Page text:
The relevance of motor kv with gear ratios taken into consideration?

Say we have two identical builds differing only by motor and gearing, one with a 140kv motor and one with a 190. Say that we changed the gearing on one of the builds so that both builds have a top speed of 30 MPH. What would be the characteristic differences between the two at that a point? Which would be more electrically efficient? Which would have more torque through the acceleration band, ect? Since we can chose what top speed we want just by gearing, what does it really matter what the kv value is of the motor?

1 Like

In general, for the same motor construction/shape/size/whatever, to change the KV, the number of windings (turns of wire) around each stator tooth must be changed. More turns lowers the KV.

Since there’s only a finite amount of space in the stator for wire, adding turns usually means that each turn has to be thinner, and more turns means more length as well. Since longer, thinner wires have more resistance than short, thick ones, generally the lower the KV of the motor, the more electrical resistance it will have.

Higher resistance means more ohmic losses, so more heat generated for a given drive current.

The other side of things is eddy current and hysteresis losses, caused by interactions of the magnetic fields in the motor with the motor internals. In general, these get worse the faster the motor spins.

This is one of the reasons we don’t just shoot for ridiculously high KV motors - that and our ESCs can only keep up so fast before they begin to lose sync or get damaged. Also trying to gear a 15K RPM motor down to something appropriate for a skateboard wheel has its own set of challenges and efficiency loss.

tldr, higher KV will generally be better for ohmic (copper) losses, but lower KV will generally have lower magnetic (iron) losses. It shouldn’t make a huge difference between reasonably similar motors, but it may be noticeable.

2 Likes

you beat me to it, but this is a much more detailed response :rofl:

There’s certainly a sweetspot, and outside of the electrical aspects, running 300kv at high voltage will destroy your eardrums.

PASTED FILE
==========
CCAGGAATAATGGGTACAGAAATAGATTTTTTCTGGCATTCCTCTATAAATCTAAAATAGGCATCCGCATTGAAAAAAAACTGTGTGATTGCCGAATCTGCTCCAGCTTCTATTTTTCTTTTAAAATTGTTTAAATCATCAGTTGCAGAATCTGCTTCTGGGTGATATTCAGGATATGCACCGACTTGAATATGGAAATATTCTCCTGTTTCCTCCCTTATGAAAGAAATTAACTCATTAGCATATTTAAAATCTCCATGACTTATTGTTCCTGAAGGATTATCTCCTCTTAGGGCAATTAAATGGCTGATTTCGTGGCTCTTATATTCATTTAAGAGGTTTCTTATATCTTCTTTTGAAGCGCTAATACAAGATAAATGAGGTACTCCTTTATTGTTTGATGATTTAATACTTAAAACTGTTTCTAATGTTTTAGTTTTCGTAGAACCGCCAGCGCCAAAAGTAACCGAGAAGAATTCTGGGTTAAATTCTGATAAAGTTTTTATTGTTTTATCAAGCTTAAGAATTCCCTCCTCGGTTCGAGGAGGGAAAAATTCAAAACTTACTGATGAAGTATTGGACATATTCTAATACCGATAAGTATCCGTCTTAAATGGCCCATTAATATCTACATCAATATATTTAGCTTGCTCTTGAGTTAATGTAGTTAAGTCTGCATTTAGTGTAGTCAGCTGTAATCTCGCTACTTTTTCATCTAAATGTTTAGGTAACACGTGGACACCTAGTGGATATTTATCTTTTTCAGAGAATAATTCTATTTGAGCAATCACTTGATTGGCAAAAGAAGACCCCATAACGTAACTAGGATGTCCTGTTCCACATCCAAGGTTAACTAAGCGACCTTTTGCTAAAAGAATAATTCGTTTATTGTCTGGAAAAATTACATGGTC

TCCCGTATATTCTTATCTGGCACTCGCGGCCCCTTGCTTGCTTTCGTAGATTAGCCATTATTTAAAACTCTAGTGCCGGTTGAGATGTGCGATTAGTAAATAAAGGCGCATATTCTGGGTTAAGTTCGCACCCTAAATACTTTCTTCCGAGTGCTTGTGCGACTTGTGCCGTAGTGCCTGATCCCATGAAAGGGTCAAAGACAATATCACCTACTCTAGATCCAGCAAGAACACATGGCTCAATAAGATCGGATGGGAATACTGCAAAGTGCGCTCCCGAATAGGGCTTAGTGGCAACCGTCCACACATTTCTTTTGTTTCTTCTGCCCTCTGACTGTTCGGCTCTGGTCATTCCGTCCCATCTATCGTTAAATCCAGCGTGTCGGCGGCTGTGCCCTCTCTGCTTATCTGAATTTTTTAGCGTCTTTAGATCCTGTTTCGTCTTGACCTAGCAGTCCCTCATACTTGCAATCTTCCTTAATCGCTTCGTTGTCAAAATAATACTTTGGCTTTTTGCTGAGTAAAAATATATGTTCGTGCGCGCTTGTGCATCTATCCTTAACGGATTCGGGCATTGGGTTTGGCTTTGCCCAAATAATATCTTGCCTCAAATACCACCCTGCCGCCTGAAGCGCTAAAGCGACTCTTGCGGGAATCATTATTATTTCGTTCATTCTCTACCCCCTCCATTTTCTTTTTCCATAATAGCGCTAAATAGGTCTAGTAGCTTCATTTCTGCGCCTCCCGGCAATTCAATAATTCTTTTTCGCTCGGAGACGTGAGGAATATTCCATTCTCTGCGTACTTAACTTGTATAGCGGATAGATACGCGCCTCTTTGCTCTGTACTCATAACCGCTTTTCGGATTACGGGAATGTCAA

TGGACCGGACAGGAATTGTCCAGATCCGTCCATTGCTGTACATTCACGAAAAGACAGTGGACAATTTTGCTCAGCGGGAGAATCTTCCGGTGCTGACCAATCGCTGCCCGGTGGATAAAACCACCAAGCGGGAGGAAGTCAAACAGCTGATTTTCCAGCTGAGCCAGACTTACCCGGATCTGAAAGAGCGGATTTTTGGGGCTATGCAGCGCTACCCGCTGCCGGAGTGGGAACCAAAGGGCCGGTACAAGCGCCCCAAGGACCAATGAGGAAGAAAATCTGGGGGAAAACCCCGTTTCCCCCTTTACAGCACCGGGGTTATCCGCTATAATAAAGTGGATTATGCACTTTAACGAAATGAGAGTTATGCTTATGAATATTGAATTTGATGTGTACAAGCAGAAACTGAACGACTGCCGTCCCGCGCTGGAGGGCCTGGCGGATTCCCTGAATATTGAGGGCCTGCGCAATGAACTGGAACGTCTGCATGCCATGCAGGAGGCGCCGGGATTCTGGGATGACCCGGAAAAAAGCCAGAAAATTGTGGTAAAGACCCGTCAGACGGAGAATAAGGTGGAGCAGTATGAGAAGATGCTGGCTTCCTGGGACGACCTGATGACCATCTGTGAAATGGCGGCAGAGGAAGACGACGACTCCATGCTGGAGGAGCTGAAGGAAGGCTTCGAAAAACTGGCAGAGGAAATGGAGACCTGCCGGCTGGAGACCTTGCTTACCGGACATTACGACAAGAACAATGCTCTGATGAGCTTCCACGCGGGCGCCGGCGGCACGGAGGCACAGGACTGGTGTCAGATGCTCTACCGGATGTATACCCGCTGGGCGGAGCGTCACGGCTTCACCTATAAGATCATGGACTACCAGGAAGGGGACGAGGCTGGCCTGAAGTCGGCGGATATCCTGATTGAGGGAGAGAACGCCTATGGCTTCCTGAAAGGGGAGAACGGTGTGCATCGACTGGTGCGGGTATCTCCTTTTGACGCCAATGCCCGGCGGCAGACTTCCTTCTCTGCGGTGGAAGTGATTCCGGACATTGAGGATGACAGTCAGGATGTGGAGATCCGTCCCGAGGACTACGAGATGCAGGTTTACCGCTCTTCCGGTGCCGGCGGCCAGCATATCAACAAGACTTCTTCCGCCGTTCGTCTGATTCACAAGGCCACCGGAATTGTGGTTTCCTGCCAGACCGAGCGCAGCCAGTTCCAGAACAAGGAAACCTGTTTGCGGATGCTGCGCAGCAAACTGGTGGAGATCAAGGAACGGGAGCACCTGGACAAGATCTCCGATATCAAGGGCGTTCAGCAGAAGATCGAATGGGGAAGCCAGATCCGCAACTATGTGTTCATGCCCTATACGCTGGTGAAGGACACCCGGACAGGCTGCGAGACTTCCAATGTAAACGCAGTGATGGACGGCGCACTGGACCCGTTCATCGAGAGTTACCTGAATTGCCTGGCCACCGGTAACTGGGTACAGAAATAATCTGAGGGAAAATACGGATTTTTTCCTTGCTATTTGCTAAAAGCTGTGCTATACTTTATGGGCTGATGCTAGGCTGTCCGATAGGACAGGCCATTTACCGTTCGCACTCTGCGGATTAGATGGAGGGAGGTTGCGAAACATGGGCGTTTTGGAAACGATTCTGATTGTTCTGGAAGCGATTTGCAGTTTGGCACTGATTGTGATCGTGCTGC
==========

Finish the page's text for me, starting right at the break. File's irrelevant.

I’m gonna run 190kv motors on 16s. This will be loud, but since those motors will have less resistance, I expect it to be more efficient than a similarly geared 140kv setup (I’m going to be using 6.5:1 gear drives)

1 Like

You didn’t see anything <.<

1 Like

yeah I have no clue what you’re talking about. what’s there to see?

1 Like

it’s loud? :eyes:

The faster it spins, the louder it’ll be in general. Especially if it isn’t perfectly balanced.

good to know :eyes::eyes:

to continue derailing this, @jack.luis rocinante on 20s and 140kv motors is deafening.

i send you message :wink:

1 Like

What about motor watt ratings? Money and weight aside, should one always just use 5000W motors on every build regardless of intent to use that much power or is there a distinct advantage in using smaller motors?

motor watt raitings mean nothing

if I shove 3000w through a 6384 100kv motor at like 100rpm, it’s going to fucking explode. That’s 3000 amps if my monkey math is right

Rated current is a better metric to go by. That’s what’s going to generate the heat.

2 Likes

up to a point* i think

i dont know math, but 3000A doesn’t sound right

100rpm on a 100kv motor should mean 1 volt? or is my monkey math wrong

Well as the W rating goes up so does the A rating. So isint the watt rating of a motor correspond to how much HP it can produce? All things equal, wouldent a motor with a higher watt rating offer superior acceleration and hill climbing ability throughout its speed range than a lower watt rated motor on the same board?

the watt rating is a recommendation of how much power you should run through the motor, but that means nothing. 3000w at low RPM is insane, while 3000w at high rpm is just fine.

You arent running 3000w at 1rpm, and if you were, that would be impossible is my point. Factors like acceleration depend on your phase current, gear ratio, wheel size, and motor kv. not the rated wattage of the motors.

I’m not good at explaining this stuff. Maybe someone else can do a better job.

This is true only if you have a battery and ESC cant can support the larger motor. Putting a giant motor on a board with an anemic battery or low-spec ESC will get you exactly zero benefit.

Also, as Evwan said above, the watt rating is a product of the current rating, not the other way around. Both the current and wattage ratings are more like suggestions, and should be taken with a grain of salt. Depending on your cooling and application, you may or may not be able to run the motors to those ratings, or beyond.

The 190Kv is going to be better. It will burn less energy off as heat in the stator because it’s got a lower DC resistance.

It will also have better sensorless startup because it will be geared higher.

1 Like

Blockquote

Ok so say we DO have an ESC and a battery that can handle any motor we throw on the board. Then what would be the advantages/ disadvantages of using a high power motor over a lower one? Like, would a board have better range if it had dual 2000w motors vs dual 5000w motors or is there no disadvantage at all besides price and weight to using larger motors?

bigger motors have more torque and can make use of more current without overheating, if the current is there to make use of